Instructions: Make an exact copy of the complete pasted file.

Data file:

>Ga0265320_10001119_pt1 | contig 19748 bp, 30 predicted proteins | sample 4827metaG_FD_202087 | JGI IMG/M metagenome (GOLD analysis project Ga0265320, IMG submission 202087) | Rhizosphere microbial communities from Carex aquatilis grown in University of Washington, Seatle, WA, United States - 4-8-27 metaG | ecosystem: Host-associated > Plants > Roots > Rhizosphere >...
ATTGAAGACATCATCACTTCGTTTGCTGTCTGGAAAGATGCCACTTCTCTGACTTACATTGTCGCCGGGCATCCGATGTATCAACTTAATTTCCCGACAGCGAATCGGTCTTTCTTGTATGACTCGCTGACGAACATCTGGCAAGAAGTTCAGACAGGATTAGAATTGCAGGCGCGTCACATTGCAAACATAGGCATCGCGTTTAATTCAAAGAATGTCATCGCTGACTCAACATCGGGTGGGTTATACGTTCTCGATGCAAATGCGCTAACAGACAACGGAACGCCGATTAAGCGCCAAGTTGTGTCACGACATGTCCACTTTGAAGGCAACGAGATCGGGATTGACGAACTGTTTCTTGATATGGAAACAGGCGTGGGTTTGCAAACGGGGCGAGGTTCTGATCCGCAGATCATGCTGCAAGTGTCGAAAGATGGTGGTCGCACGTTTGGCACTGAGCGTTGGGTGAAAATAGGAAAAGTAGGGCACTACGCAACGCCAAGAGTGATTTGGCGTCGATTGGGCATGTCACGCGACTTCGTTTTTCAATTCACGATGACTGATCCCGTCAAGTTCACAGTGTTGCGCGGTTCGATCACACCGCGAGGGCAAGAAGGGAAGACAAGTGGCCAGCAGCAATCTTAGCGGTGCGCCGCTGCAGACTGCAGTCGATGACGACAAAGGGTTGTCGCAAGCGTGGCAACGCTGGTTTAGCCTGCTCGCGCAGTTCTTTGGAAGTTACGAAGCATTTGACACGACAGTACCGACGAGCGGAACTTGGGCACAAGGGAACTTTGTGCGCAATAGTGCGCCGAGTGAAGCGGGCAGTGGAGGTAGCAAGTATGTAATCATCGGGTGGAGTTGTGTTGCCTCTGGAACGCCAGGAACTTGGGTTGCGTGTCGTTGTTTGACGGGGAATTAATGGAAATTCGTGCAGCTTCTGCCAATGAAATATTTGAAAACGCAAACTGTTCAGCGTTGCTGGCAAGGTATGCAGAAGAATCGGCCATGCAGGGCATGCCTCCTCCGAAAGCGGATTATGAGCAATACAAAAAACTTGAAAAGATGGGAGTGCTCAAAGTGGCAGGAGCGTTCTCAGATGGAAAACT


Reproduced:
>Ga0265320_10001119_pt1 | contig 19748 bp, 30 predicted proteins | sample 4827metaG_FD_202087 | JGI IMG/M metagenome (GOLD analysis project Ga0265320, IMG submission 202087) | Rhizosphere microbial communities from Carex aquatilis grown in University of Washington, Seatle, WA, United States - 4-8-27 metaG | ecosystem: Host-associated > Plants > Roots > Rhizosphere >...
ATTGAAGACATCATCACTTCGTTTGCTGTCTGGAAAGATGCCACTTCTCTGACTTACATTGTCGCCGGGCATCCGATGTATCAACTTAATTTCCCGACAGCGAATCGGTCTTTCTTGTATGACTCGCTGACGAACATCTGGCAAGAAGTTCAGACAGGATTAGAATTGCAGGCGCGTCACATTGCAAACATAGGCATCGCGTTTAATTCAAAGAATGTCATCGCTGACTCAACATCGGGTGGGTTATACGTTCTCGATGCAAATGCGCTAACAGACAACGGAACGCCGATTAAGCGCCAAGTTGTGTCACGACATGTCCACTTTGAAGGCAACGAGATCGGGATTGACGAACTGTTTCTTGATATGGAAACAGGCGTGGGTTTGCAAACGGGGCGAGGTTCTGATCCGCAGATCATGCTGCAAGTGTCGAAAGATGGTGGTCGCACGTTTGGCACTGAGCGTTGGGTGAAAATAGGAAAAGTAGGGCACTACGCAACGCCAAGAGTGATTTGGCGTCGATTGGGCATGTCACGCGACTTCGTTTTTCAATTCACGATGACTGATCCCGTCAAGTTCACAGTGTTGCGCGGTTCGATCACACCGCGAGGGCAAGAAGGGAAGACAAGTGGCCAGCAGCAATCTTAGCGGTGCGCCGCTGCAGACTGCAGTCGATGACGACAAAGGGTTGTCGCAAGCGTGGCAACGCTGGTTTAGCCTGCTCGCGCAGTTCTTTGGAAGTTACGAAGCATTTGACACGACAGTACCGACGAGCGGAACTTGGGCACAAGGGAACTTTGTGCGCAATAGTGCGCCGAGTGAAGCGGGCAGTGGAGGTAGCAAGTATGTAATCATCGGGTGGAGTTGTGTTGCCTCTGGAACGCCAGGAACTTGGGTTGCGTGTCGTTGTTTGACGGGGAATTAATGGAAATTCGTGCAGCTTCTGCCAATGAAATATTTGAAAACGCAAACTGTTCAGCGTTGCTGGCAAGGTATGCAGAAGAATCGGCCATGCAGGGCATGCCTCCTCCGAAAGCGGATTATGAGCAATACAAAAAACTTGAAAAGATGGGAGTGCTCAAAGTGGCAGGAGCGTTCTCAGATGGAAAACT